Making Yourself Dispensable – Five Gears of Leadership

To be an owner/ manager of a mixed retail business takes talent, many skills and a lot of diverse knowledge. Usually, such owners/managers have tremendous belief in what they are doing and the determination to succeed despite all the obstacles. This is great. It is what gets the business going and as long as the business is at a size manageable by one person, the owner’s vision and attitudes will continue to drive it. However, once the business starts to grow beyond the limit of one person’s management, it’s time to take an overview of what is needed to keep it on the right track.

Usually this point is hit before people realise it or want to realise it. Strong owner/managers often centralise control and authority in themselves, disempower and scare their staff and become so busy doing everything else that they never have the time to plan for the future of the business.

A recent survey of small businesses in the London area showed that the majority of companies had severe problems of inadequate management structure, poor communication, insufficient attention to training and no clear roles for staff. In 80 percent of the companies the owner was involved in all levels of management and in all decisions, frequently over- riding the authority of others. If you had a car crash and lay powerless in hospital for several weeks, how the hell would your business survive? If there’s a chance that it would slide into decline then you need to take steps to ensure that you are not so indispensable. Here is a quick guide to five major responsibilities of leadership in a business that is seriously going places.

Competitive Advantages

The first is to have a vision for the business and its main competitive advantages, to know what makes your business strong and how to maintain this as it grows. You should also make strategic decisions about what kind of people you want to employ to achieve this vision and set targets for different stages of development.

The second is to communicate your visions to your staff so that they can bring that vision to life. You need to show them the business priorities and empower them to take responsibility for these. If you are offering the helpful touch of a local store, staff members have to become conscious of ‘customers needs’ and be proactively helpful and friendly but if you don’t communicate this, they may allow their personal ups and downs to be reflected in their work.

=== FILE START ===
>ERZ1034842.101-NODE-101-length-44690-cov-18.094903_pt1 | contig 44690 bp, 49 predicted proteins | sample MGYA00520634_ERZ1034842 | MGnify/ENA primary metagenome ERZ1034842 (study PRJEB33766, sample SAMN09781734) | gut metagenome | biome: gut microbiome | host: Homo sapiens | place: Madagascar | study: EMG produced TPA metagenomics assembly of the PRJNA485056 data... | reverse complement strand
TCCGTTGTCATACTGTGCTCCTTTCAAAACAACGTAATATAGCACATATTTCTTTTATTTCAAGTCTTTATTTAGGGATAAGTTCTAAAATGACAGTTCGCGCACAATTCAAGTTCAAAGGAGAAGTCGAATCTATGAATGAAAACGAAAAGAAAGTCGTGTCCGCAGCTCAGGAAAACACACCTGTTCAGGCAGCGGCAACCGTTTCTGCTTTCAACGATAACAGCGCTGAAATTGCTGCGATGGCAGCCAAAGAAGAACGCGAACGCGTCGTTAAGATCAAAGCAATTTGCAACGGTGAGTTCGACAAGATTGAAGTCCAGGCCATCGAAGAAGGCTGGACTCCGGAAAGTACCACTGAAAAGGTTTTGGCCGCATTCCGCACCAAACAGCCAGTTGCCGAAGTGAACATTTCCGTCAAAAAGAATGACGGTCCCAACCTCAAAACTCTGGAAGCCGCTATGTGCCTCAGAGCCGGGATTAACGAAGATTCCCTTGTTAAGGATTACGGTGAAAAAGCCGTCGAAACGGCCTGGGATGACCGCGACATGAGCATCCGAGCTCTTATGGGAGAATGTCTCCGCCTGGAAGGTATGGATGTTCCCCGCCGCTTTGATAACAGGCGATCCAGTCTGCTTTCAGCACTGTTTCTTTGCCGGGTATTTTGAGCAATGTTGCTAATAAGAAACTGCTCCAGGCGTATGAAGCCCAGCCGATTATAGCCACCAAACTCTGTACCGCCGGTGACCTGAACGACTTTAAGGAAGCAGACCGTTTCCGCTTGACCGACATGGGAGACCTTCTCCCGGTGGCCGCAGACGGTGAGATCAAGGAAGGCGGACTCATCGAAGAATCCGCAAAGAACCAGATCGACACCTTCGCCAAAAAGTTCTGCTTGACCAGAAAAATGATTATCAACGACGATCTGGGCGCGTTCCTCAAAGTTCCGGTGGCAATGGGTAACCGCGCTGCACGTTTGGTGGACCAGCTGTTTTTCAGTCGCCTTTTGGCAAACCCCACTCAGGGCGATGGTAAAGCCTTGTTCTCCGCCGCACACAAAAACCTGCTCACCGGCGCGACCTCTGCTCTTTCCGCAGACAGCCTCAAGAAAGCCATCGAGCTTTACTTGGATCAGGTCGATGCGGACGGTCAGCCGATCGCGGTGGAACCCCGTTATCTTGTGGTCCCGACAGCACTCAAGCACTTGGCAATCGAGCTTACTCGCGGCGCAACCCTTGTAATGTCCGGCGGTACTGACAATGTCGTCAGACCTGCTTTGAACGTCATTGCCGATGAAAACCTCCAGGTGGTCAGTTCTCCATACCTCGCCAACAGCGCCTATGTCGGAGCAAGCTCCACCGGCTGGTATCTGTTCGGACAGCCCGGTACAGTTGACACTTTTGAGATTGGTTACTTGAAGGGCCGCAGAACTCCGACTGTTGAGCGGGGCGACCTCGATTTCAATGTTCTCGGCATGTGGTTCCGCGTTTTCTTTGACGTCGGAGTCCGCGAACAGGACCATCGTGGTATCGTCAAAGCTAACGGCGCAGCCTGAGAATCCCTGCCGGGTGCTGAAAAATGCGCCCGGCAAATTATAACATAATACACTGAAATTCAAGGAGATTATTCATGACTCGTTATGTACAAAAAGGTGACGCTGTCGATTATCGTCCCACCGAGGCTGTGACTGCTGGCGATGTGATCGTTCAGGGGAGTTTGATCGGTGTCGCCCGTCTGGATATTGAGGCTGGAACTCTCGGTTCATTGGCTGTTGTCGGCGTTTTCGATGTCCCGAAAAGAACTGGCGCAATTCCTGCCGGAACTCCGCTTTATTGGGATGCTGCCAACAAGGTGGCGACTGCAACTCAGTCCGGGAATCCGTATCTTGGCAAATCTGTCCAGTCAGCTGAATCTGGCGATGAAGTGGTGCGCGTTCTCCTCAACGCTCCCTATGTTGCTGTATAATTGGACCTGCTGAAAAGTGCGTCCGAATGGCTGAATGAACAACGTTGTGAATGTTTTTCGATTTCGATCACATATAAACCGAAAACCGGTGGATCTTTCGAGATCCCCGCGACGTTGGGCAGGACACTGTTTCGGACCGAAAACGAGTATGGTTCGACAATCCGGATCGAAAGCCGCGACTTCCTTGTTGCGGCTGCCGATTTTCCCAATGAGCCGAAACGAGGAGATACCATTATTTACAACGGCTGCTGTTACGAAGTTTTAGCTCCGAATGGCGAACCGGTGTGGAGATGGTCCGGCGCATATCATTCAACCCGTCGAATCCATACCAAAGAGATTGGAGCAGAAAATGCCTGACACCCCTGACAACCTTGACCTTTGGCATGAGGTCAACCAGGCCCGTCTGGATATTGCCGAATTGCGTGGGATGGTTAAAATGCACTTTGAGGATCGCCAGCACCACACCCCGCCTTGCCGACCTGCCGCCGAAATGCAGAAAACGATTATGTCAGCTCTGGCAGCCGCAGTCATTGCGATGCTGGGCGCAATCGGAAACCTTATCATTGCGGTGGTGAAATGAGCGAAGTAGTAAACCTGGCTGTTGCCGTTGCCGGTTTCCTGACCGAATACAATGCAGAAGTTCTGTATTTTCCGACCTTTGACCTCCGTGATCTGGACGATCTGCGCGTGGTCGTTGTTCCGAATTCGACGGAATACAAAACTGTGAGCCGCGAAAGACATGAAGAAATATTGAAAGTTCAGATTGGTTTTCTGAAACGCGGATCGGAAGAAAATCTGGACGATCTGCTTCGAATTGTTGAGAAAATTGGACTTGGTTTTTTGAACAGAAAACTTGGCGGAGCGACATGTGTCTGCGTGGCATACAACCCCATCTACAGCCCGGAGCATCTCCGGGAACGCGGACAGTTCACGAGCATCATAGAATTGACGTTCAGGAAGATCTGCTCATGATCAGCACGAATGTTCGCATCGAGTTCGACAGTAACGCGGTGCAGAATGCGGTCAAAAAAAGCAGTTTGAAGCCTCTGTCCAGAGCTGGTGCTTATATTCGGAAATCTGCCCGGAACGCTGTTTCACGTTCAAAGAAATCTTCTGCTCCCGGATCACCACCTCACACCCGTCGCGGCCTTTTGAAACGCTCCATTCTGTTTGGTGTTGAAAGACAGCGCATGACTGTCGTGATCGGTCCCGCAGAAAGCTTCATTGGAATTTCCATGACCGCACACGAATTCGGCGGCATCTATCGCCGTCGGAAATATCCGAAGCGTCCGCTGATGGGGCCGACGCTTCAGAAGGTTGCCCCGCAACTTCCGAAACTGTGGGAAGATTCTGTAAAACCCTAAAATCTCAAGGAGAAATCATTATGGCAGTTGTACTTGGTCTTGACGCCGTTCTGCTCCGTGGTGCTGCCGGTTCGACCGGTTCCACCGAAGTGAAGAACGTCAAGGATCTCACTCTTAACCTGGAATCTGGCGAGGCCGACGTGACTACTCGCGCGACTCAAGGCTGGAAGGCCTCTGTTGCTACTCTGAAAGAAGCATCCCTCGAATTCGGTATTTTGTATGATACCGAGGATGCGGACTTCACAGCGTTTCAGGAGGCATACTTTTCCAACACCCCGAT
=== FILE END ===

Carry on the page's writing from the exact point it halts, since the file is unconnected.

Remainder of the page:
The third is to take time out from the business on a regular basis to gain an outside perspective. You have to be thinking and planning strategically and you can’t do this from within the day to day running. This time out should also be used to keep abreast of product innovation and trends within the industry, and to ponder on these in a relaxed and unhurried fashion.

The fourth point is to establish systems and procedures for everything in the store. You may know how to use your head and get things right, but you also know the reasons why. Your staff might not understand why it is unwise to stack new stock in front of old, for instance, so they must be given a clear procedure. Before someone attempts to check stock on arrival they should know the established procedure or else not attempt the task. As the business gets more complex, the systems have to become more sophisticated. The eyes and ears of all the staff are needed to keep the systems running smoothly and avoid mistakes.

Delegation

The fifth point is delegation. If people are to take responsibility, they must have authority. Step by Step, staff can gradually take on more responsibility, only if they are given training, clear instructions and encouragement. Everyone has potential and the secret to a good delegation is to match tasks to capability. If a person is excellent on checkouts, never gets flustered and loves it there, then keep them there and acknowledge their excellence. If someone else thrives on variety, give them plenty of wide ranging experience. When employing people, give a lot of thought to their future roles and make sure they will be happy in them. Don’t make promises you can’t keep and do make the effort to catch people doing things right and give recognition.

If you get these five points right in your business and maintain them, you will not only be able to take time for a smashing holiday without worry you will be able to afford it as well.

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